We seek two surjective local homeomorphisms
$\pi_{\mathcal E}\colon\mathcal E\rightarrow\mathcal X$ and
$\pi_{\mathcal H}\colon\mathcal H\rightarrow\mathcal X$ and a surjective
sheaf morphism $f\colon\mathcal E\rightarrow\mathcal H$ such that some
(continuous) section of $\pi_{\mathcal H}$ is not $f\circ s$ for any
(continuous) section $s$ of $\pi_{\mathcal E}$. If the viewpoint of a presheaf
is preferred (assignment of sets to open sets where restriction is respected)
then translate to the presheaves of continuous sections of $\mathcal E$
and $\mathcal H$. Those automatically satisfy the usual sheaf gluing
condition i.e. they are sheaves in the second sense.
$
\newcommand\bbR{{\mathbb R}}
\newcommand\clE{{\mathcal E}} \newcommand\clF{{\mathcal F}}
\newcommand\clH{{\mathcal H}} \newcommand\clX{{\mathcal X}}
\newcommand{\set}[2]{\{\mskip1mu #1\mid#2\mskip1mu\}}
\newcommand{\sset}[1]{\{\mskip1.25mu#1\mskip1.25mu\}}
\newcommand{\rto}[1]{\mathchoice{\bigl|_{#1}}{\vert_{#1}}{|_{#1}}{|_{#1}}}
$

A simple example is the presheaf of real valued continuously differentiable
functions $s(x)$ of a real variable $x$, such that $s(0)=s(1)=0$, this presheaf
being mapped by differentiation to the presheaf of continuous functions
of $x$. The constant section with value $1$ is not hit because if $s'=1$ then
$s(0)$ and $s(1)$ cannot both be zero, by the fundamental theorem of
calculus. But it would be better to find an example that does not use even
undergraduate calculus.

Let $\clX=\sset{A,B,C}$ with topology
$\sset{\emptyset,\sset{B},\sset{A,B},\sset{B,C},\clX}$, and let
$E=\sset{+1,-1}$ with the discrete topology, so that $\clE=\clX\times E$ is a
sheaf (see below). The cartesian products of the open sets of $\clX$ with
$\sset{-1}$ and $\sset{+1}$ is a basis for the $\clE$-topology by the
definition of the product topology. The equivalence relation that collapses
$(B,1)$ and $(B,-1)$ to $(B,0)$ provides the quotient
$f\colon\clE\rightarrow\clH$, where
$$
\clH=\sset{(A,+1),(A,-1),(B,0),(C,1),(C,-1)}.
$$
The images under $f$ of the $\clE$ basis are closed under intersection and they
form a basis of $\clH$ such that $f\colon\clE\rightarrow\clH$ is an open map,
so the topology defined by that basis, and the quotient topology, are the same,
$\clH$ is a sheaf, and $f$ is a sheaf epimorphism. There are two global
constant sections in $\clE$, but $\clH$ has four global sections: the sections
of $\clE$ composed with $f$, and also the two global sections
$$
A\mapsto(A,+1),\; B\mapsto(B,0),\; C\mapsto(C,-1),\quad\mbox{and}\quad
A\mapsto(A,-1),\; B\mapsto(B,0),\; C\mapsto(C,+1).
$$
In the graphic, the kinked green sections are $f\circ s$ for the two constant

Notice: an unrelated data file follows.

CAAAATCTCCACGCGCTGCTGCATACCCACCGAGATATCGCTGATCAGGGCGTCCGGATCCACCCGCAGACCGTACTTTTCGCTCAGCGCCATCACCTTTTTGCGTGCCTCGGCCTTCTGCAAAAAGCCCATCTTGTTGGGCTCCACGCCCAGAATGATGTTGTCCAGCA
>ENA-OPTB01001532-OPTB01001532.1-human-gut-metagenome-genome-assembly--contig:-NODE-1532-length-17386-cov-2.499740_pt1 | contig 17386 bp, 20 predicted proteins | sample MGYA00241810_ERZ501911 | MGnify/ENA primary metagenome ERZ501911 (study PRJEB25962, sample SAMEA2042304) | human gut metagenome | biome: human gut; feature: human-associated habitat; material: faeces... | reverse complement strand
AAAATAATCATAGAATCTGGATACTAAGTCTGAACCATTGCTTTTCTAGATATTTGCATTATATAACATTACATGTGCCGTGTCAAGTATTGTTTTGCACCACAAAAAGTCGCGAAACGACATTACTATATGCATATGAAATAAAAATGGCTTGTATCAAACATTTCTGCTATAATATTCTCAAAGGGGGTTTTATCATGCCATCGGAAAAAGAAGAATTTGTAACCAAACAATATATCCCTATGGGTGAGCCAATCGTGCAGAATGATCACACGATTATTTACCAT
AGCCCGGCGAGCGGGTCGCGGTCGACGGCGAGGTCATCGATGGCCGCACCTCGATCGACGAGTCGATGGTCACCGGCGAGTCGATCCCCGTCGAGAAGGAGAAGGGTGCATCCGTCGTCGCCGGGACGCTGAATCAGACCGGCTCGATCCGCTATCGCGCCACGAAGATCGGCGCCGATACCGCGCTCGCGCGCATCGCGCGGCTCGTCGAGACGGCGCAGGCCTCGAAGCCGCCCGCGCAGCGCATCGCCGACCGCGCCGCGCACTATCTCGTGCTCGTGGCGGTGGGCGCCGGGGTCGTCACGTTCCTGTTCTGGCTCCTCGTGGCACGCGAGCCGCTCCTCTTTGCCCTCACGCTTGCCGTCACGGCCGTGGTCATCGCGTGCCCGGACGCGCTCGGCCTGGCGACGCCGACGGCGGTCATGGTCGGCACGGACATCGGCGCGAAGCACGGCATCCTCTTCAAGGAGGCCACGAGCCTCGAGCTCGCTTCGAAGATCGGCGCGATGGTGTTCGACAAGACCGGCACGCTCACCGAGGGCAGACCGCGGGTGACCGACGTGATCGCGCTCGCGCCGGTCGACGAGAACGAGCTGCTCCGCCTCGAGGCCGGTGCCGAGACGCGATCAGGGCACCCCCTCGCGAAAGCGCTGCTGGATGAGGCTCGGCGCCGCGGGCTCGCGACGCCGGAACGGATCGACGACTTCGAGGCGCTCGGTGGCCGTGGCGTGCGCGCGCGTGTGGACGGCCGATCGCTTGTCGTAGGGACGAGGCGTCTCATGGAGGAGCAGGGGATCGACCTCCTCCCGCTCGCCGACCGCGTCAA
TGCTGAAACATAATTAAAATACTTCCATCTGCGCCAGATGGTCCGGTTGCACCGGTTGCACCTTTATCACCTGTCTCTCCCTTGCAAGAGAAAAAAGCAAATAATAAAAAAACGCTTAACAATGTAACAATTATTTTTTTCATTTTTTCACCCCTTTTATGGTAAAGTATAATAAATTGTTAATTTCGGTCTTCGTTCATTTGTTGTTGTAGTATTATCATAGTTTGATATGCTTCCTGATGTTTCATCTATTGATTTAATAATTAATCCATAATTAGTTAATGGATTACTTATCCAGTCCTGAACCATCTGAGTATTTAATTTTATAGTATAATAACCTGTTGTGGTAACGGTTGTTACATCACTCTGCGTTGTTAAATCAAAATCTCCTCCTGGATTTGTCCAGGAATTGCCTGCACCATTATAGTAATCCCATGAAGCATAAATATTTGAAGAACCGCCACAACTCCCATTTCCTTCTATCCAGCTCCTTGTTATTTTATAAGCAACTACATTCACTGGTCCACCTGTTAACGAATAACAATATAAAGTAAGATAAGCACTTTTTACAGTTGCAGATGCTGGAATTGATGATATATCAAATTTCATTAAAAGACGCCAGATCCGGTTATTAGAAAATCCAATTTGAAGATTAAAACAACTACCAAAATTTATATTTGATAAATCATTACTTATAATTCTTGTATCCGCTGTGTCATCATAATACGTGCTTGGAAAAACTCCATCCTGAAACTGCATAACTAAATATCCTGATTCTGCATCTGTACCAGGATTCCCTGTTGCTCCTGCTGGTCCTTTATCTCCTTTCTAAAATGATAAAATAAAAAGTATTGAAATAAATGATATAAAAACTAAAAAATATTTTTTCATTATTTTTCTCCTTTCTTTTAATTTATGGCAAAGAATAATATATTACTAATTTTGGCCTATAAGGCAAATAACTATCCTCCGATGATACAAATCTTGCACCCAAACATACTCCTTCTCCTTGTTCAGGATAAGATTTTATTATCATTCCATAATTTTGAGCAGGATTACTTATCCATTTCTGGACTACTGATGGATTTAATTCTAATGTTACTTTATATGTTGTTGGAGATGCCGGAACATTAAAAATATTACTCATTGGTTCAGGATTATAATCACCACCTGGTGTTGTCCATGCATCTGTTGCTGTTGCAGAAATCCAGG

sections $s$ of $\clE$, but the two slanted magenta sections of $\pi_\clH$
are not hit.

The example is easily understood: the sections of $\pi_\clE$ cannot go
vertically along the fiber at $B$ even though the singleton $\sset{B}$ is open
because sections are single valued maps. But when $(B,+1)$ and $(B,-1)$ are
collapsed then the germ at $B$ provides no control because it has no extent in
$\clX$, so the sections of $\pi_\clH$ can ``change tracks'' and two more of
them appear.

Below are two background items that place this example in a more general
setting.

*Constant sheaves:* Let $\clX$ and $E$ be topological spaces and
suppose $E$ has the discrete topology. Then $\clE=\clX\times E$ with
$\pi\colon\clE\rightarrow\clX$ the projection is a sheaf: $\pi$ is continuous
and surjective, and for any $(x,e)\in\clE$ and any open $U\ni x$,
$U'=U\times\sset{e}$ is open because it is the product of open sets, and
$\pi\rto{U'}\rightarrow U$ is continuous with continuous
inverse $x\mapsto(x,e)$. The continuous sections of $\clE$ are the
maps $x\mapsto (x,e(x))$ where $e\colon U\rightarrow E$ is continuous, so the
presheaf of sections of $\clE$ is isomorphic with the presheaf of continuous
functions on $\clX$ with values in $E$. Singletons of $E$ are open-closed so
they are pulled back by any continuous $e\colon U\rightarrow E$ to open-closed
subsets of $U$. Thus the sections of $\clE$ correspond to the functions on
$\clX$ which are constant on connected subsets of $\clX$.

*A fiberwise quotient of a sheaf is a sheaf if the quotient map is open*:
Given (possibly trivial) equivalence relations in each fiber of a sheaf $\clE$
(equivalently, a fiberwise equivalence relation on $\clE$), the quotient space
$\clH$ is a topological space, the (surjective) quotient map
$f\colon\clE\rightarrow\clH$ is continuous, and there is a unique continuous
surjective $\pi_\clH\colon\clH\rightarrow\clX$ such that
$\pi_\clH\,f=\pi_\clE$. If $f$ is an open map then $\clH$ is a sheaf and
$f\colon\clE\rightarrow\clH$ is a sheaf epimorphism: Let $\delta\in\clH$ and
$\pi_\clH(\delta)=x$, choose $\gamma\in\clE$ such that $f(\gamma)=\delta$, and
choose open $U'\ni\gamma$, $U\ni x$, and a section $s\colon U\rightarrow\clF$,
such that $\pi_\clE\rto U'\colon U'\rightarrow U$ and $s\colon U\rightarrow U'$
are inverses. Then $V'\equiv f(U')$ is open and $t\equiv f\circ s\colon
U\rightarrow V'$ is surjective. If $y\in U$ then
$\pi_\clH\,t(y)=\pi_\clH(f(s(y)))=\pi_\clE\,s(y)=y$ so $\pi_\clH$ is a
local diffeomorphism.